Helpful article for young pastors. . . .
“So are you the youth pastor or the college pastor?”
Whenever I meet someone new and they learn I’m a pastor, this is the question I get asked the most. The question makes sense! I serve in a church with three language congregations—English, Mandarin Chinese, Cantonese Chinese—and in a cultural context where age tends to be valued highly. As a thirty-something young man, I don’t fit the typical senior pastor profile. Then again, the story of how I became a senior pastor wasn’t very typical, either.
In the summer 2015, I was finishing seminary in Kentucky when our former pastor in California called us. He’d been serving as the senior pastor for over 20 years and was thinking about the future. His proposal: come back and serve at the church, and he would slowly transition the senior pastor position to me. My wife and I were very humbled by the proposal, and after much prayer and counsel, we decided to say yes.
We initially planned for a 3–5 year transition, but the Lord had other plans. In 2017, our senior pastor received an amazing opportunity to serve overseas that more or less required him to leave immediately. As a result, with fifteen whole months of pastoral experience, the church called me to replace him as the English congregational pastor. They called me to be the senior pastor a year later.
God has been incredibly gracious throughout this transition. I won’t pretend that I have all the answers or that my ministry has been mistake-free. Nevertheless, in the hope that the grace I’ve received would benefit others, I offer a few of the lessons I have learned through this transition.
1. To the Incoming Pastor: Own Your Incompetence
A friend of mine gave me this counsel when I first entered pastoral ministry. As pastors, we rightly recognize the sacred duty we’ve been entrusted with (1 Tim 3:1–7). Nevertheless, the weight of that responsibility can tempt us to fake it until we make it, to pretend like we have it all together. In a Chinese cultural context, the temptation to hide weakness and save face can be especially strong.
As I stepped into the senior pastor role, I wanted to prove that the trust the church gave to me wasn’t in vain. But the truth is that no one—including me!—is competent in himself to steward the mysteries of Christ (2 Cor 2:10). More than this, it’s the risen Christ, not any pastor, who is the cornerstone of the church (Eph 2:20). By remembering this, I’m set free from the pressure to perform and may instead freely admit that I’m inexperienced, flawed, and weak. I’m free to ask for help, so that the power of Christ may rest upon me (2 Cor 12:9).
Pastor, if you find yourself in a position like mine, remember: own your incompetence, and point the church to Christ.
2. To the Transitioning Church: Offer Real Opportunities
Churches are sometimes reluctant to give too much responsibility to new pastors. In an immigrant context, youth and inexperience are often seen as liabilities. Many immigrant churches, therefore, prefer to bring in an older, more seasoned pastor to shepherd the flock. However, if shepherds are expected to progress in their ministry (1 Tim 4:15), they must start somewhere. I can think of nothing better for an inexperienced pastor’s growth in ministry than a church who comes alongside him in love and support.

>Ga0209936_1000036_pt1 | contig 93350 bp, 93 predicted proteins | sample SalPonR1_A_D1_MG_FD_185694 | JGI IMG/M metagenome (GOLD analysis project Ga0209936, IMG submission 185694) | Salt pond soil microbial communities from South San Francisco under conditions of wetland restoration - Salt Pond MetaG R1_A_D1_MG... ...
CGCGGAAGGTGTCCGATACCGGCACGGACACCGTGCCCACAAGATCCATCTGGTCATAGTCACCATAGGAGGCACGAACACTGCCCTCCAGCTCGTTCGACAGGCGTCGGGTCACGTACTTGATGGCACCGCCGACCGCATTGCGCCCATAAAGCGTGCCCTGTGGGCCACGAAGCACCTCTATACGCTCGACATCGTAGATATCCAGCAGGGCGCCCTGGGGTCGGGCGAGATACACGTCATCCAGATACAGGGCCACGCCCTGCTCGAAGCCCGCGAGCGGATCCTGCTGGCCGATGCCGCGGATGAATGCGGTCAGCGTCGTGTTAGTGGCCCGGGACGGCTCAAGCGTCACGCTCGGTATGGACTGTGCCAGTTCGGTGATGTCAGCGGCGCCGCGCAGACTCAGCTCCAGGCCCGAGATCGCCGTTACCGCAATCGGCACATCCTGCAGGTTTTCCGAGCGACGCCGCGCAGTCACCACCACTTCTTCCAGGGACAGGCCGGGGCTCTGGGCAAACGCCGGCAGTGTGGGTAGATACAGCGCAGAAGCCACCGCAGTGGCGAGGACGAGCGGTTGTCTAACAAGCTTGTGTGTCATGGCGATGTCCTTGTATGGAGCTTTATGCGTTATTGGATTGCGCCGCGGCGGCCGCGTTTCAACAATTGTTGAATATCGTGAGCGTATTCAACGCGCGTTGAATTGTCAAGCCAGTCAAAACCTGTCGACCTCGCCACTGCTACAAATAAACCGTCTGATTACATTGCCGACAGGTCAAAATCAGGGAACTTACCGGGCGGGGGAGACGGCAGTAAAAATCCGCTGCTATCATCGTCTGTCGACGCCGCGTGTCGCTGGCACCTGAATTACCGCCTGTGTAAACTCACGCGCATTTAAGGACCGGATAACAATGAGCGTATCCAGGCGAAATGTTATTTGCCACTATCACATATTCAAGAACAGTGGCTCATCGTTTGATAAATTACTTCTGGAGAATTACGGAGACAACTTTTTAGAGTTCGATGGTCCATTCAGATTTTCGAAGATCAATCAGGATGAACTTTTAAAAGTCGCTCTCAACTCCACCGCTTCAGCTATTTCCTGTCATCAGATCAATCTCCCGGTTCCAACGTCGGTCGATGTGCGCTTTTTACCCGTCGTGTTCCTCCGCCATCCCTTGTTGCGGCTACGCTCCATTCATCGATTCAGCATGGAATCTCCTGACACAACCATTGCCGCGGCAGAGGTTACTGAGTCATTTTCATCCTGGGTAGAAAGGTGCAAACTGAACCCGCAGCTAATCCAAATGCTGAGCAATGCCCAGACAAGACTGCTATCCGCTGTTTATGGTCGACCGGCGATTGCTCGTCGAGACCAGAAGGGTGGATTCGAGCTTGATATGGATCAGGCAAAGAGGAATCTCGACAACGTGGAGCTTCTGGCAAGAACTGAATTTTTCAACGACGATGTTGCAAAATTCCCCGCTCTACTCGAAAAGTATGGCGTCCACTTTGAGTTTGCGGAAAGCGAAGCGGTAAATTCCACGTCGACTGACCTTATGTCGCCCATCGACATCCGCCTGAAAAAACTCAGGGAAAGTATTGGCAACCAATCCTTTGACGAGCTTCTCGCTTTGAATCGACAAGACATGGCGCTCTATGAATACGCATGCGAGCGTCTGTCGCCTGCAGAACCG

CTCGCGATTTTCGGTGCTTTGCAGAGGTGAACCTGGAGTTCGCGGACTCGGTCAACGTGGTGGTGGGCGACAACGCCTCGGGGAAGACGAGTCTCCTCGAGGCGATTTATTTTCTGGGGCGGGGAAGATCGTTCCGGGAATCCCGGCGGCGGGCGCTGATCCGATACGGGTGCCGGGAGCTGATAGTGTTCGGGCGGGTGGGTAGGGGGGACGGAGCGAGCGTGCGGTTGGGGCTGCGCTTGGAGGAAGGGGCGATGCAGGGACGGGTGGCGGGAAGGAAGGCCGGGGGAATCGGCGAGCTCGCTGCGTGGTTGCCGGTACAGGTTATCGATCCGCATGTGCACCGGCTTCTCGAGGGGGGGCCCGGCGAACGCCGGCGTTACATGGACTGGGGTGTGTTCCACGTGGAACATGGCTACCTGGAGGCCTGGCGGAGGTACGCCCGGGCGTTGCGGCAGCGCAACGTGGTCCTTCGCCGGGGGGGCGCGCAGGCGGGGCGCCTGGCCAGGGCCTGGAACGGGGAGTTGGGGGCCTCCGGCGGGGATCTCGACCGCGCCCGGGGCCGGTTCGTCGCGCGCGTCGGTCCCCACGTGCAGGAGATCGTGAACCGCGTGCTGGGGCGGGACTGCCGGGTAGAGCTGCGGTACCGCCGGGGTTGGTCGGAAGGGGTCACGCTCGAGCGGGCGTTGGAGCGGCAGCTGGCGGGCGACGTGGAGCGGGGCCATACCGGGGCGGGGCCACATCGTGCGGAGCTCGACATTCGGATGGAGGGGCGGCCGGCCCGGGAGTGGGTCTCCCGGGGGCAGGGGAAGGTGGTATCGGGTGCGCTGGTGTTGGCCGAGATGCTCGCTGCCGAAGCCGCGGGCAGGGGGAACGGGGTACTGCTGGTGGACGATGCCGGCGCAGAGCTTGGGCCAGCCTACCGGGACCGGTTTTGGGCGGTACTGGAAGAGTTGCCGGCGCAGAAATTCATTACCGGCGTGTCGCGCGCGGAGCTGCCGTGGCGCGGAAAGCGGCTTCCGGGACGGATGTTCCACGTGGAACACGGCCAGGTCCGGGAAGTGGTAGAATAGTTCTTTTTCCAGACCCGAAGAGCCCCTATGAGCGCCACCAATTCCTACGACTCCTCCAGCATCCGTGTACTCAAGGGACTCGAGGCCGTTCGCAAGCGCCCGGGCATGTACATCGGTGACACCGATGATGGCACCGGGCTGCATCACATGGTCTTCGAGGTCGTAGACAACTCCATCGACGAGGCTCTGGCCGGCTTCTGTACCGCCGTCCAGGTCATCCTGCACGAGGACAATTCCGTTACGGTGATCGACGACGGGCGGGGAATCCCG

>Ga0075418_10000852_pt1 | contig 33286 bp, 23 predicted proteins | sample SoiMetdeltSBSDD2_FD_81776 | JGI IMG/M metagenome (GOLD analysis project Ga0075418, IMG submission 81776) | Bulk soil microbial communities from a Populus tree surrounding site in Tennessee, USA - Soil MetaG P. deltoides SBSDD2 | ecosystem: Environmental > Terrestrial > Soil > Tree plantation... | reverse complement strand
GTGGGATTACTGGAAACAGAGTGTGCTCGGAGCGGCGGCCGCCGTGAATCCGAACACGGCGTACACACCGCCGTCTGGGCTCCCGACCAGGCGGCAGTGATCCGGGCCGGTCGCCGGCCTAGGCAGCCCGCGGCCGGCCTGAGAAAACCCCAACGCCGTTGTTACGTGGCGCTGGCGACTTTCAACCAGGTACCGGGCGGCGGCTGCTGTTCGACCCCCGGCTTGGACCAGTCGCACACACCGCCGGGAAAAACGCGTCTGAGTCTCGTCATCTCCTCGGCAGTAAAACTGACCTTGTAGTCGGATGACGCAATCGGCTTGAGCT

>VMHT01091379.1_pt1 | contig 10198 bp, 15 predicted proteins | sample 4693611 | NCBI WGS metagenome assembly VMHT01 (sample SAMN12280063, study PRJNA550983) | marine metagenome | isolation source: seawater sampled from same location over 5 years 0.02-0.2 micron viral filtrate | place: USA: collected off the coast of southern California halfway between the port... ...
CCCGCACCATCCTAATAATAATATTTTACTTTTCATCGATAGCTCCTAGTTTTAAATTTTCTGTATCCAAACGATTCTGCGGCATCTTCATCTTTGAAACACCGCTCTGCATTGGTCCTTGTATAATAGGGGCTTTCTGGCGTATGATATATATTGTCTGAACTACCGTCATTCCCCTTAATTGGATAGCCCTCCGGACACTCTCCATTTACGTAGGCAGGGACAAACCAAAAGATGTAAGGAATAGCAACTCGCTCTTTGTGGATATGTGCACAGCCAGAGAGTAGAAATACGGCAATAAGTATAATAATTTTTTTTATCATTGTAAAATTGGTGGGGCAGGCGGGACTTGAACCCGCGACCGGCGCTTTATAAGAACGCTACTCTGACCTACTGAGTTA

Even before I became senior pastor, I had real opportunities to shepherd (1 Pet 5:2). I preached from the Sunday pulpit, I met with members, and I taught in various settings. Along the way, the church encouraged me and my family, and graciously endured my rookie mistakes and missteps. In doing this, our church taught me that they didn’t ultimately trust in my abilities or experience, but in Christ (2 Cor 4:7).
So church, if you find yourself in a position like ours, remember: offer real opportunities, and continue to point the church to Christ.
3. To the Outgoing Pastor: Open Your Hands
The idea of turning over the sacred responsibility of shepherding a local church to a young, inexperienced pastor can seem unthinkable, especially in an immigrant context. As a result, an outgoing senior pastor may be tempted to cling tightly to his position and resist helping another pastor take his place. He may subtly communicate to the church that he doesn’t quite trust the new pastor, resulting in the new pastor facing an uphill battle from the start.
Thankfully, I never felt any of this from our senior pastor. I could write multiple articles expressing my gratitude and admiration for him. With respect to this transition, it’s his mentorship and affirmation that stand out. He met with me every week and helped me grow as a pastor. He invited me to ask questions, and even to disagree with him. He encouraged me, and always sought to build me up in the eyes of the church. When he left, he turned everything over and kept nothing for himself. He modelled for me the truth: the church isn’t about any pastor, but about Christ (Eph 3:21).
Pastor, if you find yourself in a position where you can share of yourself to empower another pastor, remember: open your hands, and point the church to Christ.
Transitions aren’t easy, and your cultural context may present your church with unique challenges. Yet transitions also remind us that the church fundamentally belongs to Christ. He alone is her Savior. He gave himself up in love for her (Eph 5:25). A pastor, therefore, is but an instrument of grace used by Christ to shepherd his flock toward himself.
That’s why we ought to remember our leaders, those who spoke the Word of God to us. That’s why we ought to consider the outcome of their way of life and imitate their faith. Yet in all this, when leaders transition as they one day must, we must also remember: Jesus Christ is the same—yesterday, today, and forever (Heb 13:7–8).